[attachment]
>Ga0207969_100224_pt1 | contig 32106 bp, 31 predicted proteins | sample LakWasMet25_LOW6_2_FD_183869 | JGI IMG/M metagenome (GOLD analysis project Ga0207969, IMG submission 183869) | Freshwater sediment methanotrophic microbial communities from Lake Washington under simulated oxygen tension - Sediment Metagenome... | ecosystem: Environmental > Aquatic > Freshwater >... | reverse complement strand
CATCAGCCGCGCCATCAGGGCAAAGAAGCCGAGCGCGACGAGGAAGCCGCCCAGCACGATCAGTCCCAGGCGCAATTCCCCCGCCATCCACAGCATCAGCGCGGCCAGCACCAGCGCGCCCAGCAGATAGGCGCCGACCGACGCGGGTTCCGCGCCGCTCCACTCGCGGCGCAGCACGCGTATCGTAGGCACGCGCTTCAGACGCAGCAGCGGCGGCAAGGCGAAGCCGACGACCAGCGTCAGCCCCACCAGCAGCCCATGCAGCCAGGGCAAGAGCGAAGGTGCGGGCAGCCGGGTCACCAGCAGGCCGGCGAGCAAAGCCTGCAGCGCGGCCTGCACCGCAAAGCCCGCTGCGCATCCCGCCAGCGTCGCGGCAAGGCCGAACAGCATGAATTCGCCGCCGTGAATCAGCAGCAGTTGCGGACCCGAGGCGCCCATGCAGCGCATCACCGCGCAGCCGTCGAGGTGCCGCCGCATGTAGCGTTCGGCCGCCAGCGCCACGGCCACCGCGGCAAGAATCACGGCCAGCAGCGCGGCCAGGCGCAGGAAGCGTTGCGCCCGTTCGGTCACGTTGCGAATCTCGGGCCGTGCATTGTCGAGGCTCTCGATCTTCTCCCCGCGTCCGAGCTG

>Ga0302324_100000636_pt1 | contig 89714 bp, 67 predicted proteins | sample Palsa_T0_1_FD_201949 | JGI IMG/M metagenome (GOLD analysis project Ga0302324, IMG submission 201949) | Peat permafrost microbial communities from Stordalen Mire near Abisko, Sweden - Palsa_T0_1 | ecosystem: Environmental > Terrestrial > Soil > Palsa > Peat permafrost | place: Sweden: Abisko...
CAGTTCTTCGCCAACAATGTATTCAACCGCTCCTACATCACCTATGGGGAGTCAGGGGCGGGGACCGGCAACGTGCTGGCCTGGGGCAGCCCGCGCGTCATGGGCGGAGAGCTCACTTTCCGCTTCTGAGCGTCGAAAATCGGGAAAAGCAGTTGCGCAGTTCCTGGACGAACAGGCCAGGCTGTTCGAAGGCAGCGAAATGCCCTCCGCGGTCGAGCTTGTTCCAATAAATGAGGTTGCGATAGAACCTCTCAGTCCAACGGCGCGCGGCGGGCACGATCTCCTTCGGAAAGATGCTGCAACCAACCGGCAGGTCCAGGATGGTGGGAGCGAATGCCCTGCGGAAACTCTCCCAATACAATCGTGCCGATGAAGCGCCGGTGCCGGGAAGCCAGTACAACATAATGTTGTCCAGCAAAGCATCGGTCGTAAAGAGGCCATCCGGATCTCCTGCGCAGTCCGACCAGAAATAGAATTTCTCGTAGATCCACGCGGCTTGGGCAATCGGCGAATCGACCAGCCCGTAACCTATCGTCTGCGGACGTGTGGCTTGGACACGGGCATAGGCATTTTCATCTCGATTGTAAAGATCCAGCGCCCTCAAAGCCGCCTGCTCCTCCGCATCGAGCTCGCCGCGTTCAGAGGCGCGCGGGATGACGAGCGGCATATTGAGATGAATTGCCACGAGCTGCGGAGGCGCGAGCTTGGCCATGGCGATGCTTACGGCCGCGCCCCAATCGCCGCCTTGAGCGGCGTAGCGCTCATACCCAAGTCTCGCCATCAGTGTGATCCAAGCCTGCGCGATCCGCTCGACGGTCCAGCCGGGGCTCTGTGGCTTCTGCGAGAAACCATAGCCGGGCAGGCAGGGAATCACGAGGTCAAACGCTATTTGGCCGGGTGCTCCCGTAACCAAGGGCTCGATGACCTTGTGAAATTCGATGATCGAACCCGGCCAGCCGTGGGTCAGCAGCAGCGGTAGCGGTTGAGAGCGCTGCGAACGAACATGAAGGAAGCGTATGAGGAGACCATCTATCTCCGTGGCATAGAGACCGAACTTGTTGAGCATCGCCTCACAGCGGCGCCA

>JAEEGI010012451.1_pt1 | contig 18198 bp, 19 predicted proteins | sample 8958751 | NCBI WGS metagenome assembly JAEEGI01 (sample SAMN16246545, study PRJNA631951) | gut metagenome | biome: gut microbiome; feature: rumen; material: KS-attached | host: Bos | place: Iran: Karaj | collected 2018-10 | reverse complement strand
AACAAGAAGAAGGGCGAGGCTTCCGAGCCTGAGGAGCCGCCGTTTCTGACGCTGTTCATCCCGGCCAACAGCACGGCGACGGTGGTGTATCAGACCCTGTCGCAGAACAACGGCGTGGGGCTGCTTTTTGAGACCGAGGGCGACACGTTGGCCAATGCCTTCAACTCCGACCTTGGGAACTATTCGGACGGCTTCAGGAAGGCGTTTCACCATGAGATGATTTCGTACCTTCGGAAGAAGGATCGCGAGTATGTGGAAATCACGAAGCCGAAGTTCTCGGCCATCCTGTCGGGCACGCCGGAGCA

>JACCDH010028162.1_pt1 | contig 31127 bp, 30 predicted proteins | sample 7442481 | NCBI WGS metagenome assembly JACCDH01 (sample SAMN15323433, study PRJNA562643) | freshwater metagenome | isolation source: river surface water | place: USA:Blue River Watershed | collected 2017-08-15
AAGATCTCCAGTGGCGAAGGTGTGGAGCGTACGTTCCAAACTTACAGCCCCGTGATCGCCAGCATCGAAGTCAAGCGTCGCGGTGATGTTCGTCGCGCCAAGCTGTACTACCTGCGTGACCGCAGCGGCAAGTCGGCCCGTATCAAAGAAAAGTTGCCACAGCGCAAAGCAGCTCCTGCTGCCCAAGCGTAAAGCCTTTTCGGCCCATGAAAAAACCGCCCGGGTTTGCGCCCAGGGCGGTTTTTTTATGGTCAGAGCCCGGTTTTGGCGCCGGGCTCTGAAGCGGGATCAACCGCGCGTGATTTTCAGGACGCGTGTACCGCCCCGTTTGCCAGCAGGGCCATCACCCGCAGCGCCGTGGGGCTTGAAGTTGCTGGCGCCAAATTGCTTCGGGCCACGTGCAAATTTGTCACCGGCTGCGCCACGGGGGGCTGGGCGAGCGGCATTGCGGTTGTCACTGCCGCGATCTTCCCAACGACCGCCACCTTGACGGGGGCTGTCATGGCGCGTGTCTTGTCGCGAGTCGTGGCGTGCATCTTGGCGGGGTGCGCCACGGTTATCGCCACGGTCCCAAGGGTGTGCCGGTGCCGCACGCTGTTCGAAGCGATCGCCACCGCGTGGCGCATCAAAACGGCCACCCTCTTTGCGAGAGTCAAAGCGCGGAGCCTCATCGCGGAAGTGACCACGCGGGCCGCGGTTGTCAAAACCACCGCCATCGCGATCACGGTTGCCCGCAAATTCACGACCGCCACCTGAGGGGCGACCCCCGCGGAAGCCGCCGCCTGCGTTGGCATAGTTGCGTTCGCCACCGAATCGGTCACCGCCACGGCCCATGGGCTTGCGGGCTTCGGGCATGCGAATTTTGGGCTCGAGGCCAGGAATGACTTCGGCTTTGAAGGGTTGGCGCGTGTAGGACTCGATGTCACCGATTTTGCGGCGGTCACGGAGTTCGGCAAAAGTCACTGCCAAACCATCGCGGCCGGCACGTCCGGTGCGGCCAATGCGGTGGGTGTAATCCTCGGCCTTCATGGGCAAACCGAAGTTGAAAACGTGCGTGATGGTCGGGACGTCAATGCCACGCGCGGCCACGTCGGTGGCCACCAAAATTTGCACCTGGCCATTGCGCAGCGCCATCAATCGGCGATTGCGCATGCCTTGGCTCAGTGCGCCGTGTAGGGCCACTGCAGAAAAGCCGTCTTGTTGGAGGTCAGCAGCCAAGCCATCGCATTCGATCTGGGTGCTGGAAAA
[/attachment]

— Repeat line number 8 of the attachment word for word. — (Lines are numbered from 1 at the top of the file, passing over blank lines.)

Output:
AAGATCTCCAGTGGCGAAGGTGTGGAGCGTACGTTCCAAACTTACAGCCCCGTGATCGCCAGCATCGAAGTCAAGCGTCGCGGTGATGTTCGTCGCGCCAAGCTGTACTACCTGCGTGACCGCAGCGGCAAGTCGGCCCGTATCAAAGAAAAGTTGCCACAGCGCAAAGCAGCTCCTGCTGCCCAAGCGTAAAGCCTTTTCGGCCCATGAAAAAACCGCCCGGGTTTGCGCCCAGGGCGGTTTTTTTATGGTCAGAGCCCGGTTTTGGCGCCGGGCTCTGAAGCGGGATCAACCGCGCGTGATTTTCAGGACGCGTGTACCGCCCCGTTTGCCAGCAGGGCCATCACCCGCAGCGCCGTGGGGCTTGAAGTTGCTGGCGCCAAATTGCTTCGGGCCACGTGCAAATTTGTCACCGGCTGCGCCACGGGGGGCTGGGCGAGCGGCATTGCGGTTGTCACTGCCGCGATCTTCCCAACGACCGCCACCTTGACGGGGGCTGTCATGGCGCGTGTCTTGTCGCGAGTCGTGGCGTGCATCTTGGCGGGGTGCGCCACGGTTATCGCCACGGTCCCAAGGGTGTGCCGGTGCCGCACGCTGTTCGAAGCGATCGCCACCGCGTGGCGCATCAAAACGGCCACCCTCTTTGCGAGAGTCAAAGCGCGGAGCCTCATCGCGGAAGTGACCACGCGGGCCGCGGTTGTCAAAACCACCGCCATCGCGATCACGGTTGCCCGCAAATTCACGACCGCCACCTGAGGGGCGACCCCCGCGGAAGCCGCCGCCTGCGTTGGCATAGTTGCGTTCGCCACCGAATCGGTCACCGCCACGGCCCATGGGCTTGCGGGCTTCGGGCATGCGAATTTTGGGCTCGAGGCCAGGAATGACTTCGGCTTTGAAGGGTTGGCGCGTGTAGGACTCGATGTCACCGATTTTGCGGCGGTCACGGAGTTCGGCAAAAGTCACTGCCAAACCATCGCGGCCGGCACGTCCGGTGCGGCCAATGCGGTGGGTGTAATCCTCGGCCTTCATGGGCAAACCGAAGTTGAAAACGTGCGTGATGGTCGGGACGTCAATGCCACGCGCGGCCACGTCGGTGGCCACCAAAATTTGCACCTGGCCATTGCGCAGCGCCATCAATCGGCGATTGCGCATGCCTTGGCTCAGTGCGCCGTGTAGGGCCACTGCAGAAAAGCCGTCTTGTTGGAGGTCAGCAGCCAAGCCATCGCATTCGATCTGGGTGCTGGAAAA